The U.S. Capitol sculpture of Elizabeth Cady Stanton,
Susan B. Anthony, and Lucretia Mott
The U.S. Treasury recently announced plans to redesign the $5, $10, and $20 bills. The new ten-dollar bill will retain the portrait of Alexander Hamilton but its reverse side will feature Susan B. Anthony, Elizabeth Cady Stanton, Sojourner Truth, Alice Paul, and Lucretia Mott alongside the Treasury building. These five famous suffragists advocated for women’s right to vote, but lesser known are the pro-life convictions found among them and other feminists of their era.
Susan B. Anthony and Elizabeth Cady Stanton co-founded a weekly women’s rights newspaper called The Revolution. From its beginning the paper had a policy against accepting ads for abortifacients: “Quack medicine vendors, …Foeticides and Infanticides, should be classed together and regarded with shuddering horror by the whole human race.” Their rejection of such revenue was a principled sacrifice for their struggling publication, since “child murder both before and after birth [was] a regular and, terrible to tell, a vastly extensive business.” In an 1868 editorial, Stanton called abortion “Infanticide,” declaring, “We believe the cause of all these abuses lies in the degradation of women.” (As honored suffragist Alice Paul, author of the first Equal Rights Amendment, wrote, “Abortion is the ultimate exploitation of women.”)
An 1869 Revolution piece denouncing abortion is frequently attributed to Susan B. Anthony, though its signature (“A.” rather than “S.B.A.”) may well stand for some “Anonymous” author. However, there is no doubt that in an 1875 speech about “the evil of intemperance” Anthony listed abortion among the society’s worst evils: “The prosecutions on our courts for breach of promise, divorce, adultery, bigamy, seduction, rape; the newspaper reports every day of every year of scandals and outrages, of wife murders and paramour shooting, of abortions and infanticides, are perpetual reminders of men’s incapacity to cope successfully with this monster evil of society.”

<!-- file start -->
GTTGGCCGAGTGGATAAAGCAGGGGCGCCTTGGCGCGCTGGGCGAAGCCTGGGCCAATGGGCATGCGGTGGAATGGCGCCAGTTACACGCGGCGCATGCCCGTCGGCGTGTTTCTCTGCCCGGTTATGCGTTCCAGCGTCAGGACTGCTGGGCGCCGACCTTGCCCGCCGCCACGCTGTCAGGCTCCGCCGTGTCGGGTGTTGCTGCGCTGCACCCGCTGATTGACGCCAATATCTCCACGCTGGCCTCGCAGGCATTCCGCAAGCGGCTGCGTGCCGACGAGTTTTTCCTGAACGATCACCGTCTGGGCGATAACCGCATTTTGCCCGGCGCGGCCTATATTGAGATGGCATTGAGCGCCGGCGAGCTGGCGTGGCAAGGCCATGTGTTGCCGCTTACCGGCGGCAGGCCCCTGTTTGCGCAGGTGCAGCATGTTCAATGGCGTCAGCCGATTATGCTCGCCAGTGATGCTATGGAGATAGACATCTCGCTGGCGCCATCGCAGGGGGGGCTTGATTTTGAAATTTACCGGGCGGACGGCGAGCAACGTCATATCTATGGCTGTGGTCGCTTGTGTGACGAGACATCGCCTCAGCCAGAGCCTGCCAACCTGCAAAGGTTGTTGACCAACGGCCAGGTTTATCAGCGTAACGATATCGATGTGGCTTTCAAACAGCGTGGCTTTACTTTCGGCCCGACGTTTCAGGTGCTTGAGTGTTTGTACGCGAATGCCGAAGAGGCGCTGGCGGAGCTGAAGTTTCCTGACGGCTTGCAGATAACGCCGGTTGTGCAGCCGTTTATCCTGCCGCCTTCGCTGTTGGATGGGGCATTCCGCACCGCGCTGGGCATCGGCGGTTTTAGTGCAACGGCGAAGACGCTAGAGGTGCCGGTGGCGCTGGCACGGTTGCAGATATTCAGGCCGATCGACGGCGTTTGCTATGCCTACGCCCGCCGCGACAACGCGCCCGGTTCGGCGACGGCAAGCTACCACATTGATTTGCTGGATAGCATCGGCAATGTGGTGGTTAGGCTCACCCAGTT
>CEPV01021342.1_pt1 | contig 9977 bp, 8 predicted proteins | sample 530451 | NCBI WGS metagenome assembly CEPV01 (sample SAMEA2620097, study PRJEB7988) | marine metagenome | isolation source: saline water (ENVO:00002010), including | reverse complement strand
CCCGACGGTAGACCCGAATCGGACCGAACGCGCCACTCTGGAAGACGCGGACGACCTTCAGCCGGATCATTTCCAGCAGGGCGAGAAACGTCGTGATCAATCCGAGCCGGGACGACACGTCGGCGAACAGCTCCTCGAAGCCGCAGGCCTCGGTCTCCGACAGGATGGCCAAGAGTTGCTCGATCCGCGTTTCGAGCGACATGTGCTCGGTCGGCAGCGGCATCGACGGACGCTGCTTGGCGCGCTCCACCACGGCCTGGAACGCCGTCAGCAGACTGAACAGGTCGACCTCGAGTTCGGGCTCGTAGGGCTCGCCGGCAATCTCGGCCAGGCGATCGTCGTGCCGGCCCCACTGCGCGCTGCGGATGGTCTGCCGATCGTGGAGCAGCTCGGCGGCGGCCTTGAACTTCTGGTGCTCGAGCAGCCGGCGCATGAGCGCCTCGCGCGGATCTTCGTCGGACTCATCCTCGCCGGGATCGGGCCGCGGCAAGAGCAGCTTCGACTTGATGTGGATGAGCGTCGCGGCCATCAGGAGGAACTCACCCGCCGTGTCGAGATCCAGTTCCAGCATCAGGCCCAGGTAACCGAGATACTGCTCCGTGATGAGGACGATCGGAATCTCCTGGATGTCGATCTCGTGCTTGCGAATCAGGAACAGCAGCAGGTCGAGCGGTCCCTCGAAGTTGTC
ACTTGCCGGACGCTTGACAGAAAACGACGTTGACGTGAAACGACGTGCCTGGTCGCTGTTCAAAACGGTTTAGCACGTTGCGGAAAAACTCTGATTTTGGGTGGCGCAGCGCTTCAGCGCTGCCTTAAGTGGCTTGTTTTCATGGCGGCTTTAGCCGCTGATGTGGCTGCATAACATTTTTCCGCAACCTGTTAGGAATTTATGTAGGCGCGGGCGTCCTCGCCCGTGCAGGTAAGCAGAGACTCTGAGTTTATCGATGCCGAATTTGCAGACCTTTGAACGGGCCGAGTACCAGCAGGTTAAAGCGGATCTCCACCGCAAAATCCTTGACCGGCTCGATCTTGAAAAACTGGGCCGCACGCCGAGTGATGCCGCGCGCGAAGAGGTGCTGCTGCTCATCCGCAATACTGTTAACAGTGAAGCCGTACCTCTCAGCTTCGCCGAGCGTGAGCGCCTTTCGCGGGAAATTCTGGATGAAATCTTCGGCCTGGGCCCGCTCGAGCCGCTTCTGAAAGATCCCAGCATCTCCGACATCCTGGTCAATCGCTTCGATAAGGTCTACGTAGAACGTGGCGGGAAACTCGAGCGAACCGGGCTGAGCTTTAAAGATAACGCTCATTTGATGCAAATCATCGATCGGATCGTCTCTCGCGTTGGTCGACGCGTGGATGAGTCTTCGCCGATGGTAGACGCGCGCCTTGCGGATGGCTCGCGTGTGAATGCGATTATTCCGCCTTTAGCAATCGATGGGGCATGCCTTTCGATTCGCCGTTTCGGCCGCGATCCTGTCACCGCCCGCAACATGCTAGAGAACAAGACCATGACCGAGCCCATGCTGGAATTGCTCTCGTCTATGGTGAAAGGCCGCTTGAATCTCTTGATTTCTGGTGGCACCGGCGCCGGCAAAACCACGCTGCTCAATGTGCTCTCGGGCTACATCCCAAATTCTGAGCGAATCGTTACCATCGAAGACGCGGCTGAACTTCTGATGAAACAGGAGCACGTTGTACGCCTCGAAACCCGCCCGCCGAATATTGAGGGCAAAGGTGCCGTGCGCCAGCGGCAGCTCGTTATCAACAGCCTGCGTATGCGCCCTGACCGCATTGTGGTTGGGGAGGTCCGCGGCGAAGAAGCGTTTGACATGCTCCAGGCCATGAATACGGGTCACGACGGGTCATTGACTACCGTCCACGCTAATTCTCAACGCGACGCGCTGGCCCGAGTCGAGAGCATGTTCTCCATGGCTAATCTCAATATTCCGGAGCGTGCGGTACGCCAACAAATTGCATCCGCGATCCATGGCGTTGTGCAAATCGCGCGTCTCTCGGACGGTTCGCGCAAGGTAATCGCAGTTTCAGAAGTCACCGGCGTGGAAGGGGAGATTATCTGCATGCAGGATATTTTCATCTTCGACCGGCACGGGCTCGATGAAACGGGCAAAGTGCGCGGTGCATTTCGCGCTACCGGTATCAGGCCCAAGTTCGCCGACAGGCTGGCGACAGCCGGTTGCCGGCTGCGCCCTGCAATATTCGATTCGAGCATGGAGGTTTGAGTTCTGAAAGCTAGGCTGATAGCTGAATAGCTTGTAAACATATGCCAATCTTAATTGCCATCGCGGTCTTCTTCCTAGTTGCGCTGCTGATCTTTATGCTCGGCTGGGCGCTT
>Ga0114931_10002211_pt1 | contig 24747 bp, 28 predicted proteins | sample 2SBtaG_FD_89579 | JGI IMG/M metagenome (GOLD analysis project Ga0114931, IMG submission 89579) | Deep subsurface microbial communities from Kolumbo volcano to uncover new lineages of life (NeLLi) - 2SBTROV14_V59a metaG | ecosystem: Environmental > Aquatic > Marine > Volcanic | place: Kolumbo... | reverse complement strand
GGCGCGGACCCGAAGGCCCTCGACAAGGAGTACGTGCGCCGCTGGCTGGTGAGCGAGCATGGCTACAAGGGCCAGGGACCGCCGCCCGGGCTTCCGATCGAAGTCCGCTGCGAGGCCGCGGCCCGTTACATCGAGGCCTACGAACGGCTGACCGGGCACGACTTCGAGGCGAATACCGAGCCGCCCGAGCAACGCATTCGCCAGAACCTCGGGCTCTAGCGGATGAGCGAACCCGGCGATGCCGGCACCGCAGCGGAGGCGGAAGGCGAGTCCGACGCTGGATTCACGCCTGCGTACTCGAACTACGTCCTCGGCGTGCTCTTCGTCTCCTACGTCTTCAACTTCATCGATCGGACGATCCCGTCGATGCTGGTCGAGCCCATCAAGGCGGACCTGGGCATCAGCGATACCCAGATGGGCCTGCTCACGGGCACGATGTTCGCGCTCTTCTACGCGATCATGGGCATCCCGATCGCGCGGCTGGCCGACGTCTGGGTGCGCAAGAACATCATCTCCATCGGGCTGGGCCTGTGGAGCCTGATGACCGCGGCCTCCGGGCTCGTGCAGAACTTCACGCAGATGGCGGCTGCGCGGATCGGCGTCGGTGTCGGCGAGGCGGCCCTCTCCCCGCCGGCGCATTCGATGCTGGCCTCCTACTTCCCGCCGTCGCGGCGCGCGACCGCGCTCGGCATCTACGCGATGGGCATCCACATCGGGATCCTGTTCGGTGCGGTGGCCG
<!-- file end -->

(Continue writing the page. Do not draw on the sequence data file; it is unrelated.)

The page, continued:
These five suffragists devoted many words and efforts to women’s equality at the voting booth and throughout society. By comparison, they said relatively little about abortion. Yet this is not because early feminists accepted the killing of the unborn as normal, but because they acknowledged its great evil as a given. In the 1880’s, all U.S. states had laws against abortion, and for early feminists opposition to abortion was a commonly held conviction.
It is especially fitting that the women to be honored on the ten-dollar bill will be sharing the company of Alexander Hamilton. As the sensational, new musical about him dramatically recalls, by Providence, Alexander Hamilton, the out-of-wedlock son of a prostitute, was born impoverished and in squalor yet grew up to be a hero and a scholar. In our day, baby Alexander quite likely would have been aborted, but his remarkable life demonstrates how even an unwanted child can bless an entire nation.
In this conviction, as on the new ten-dollar bill,
the pro-life suffragists have Hamilton’s back.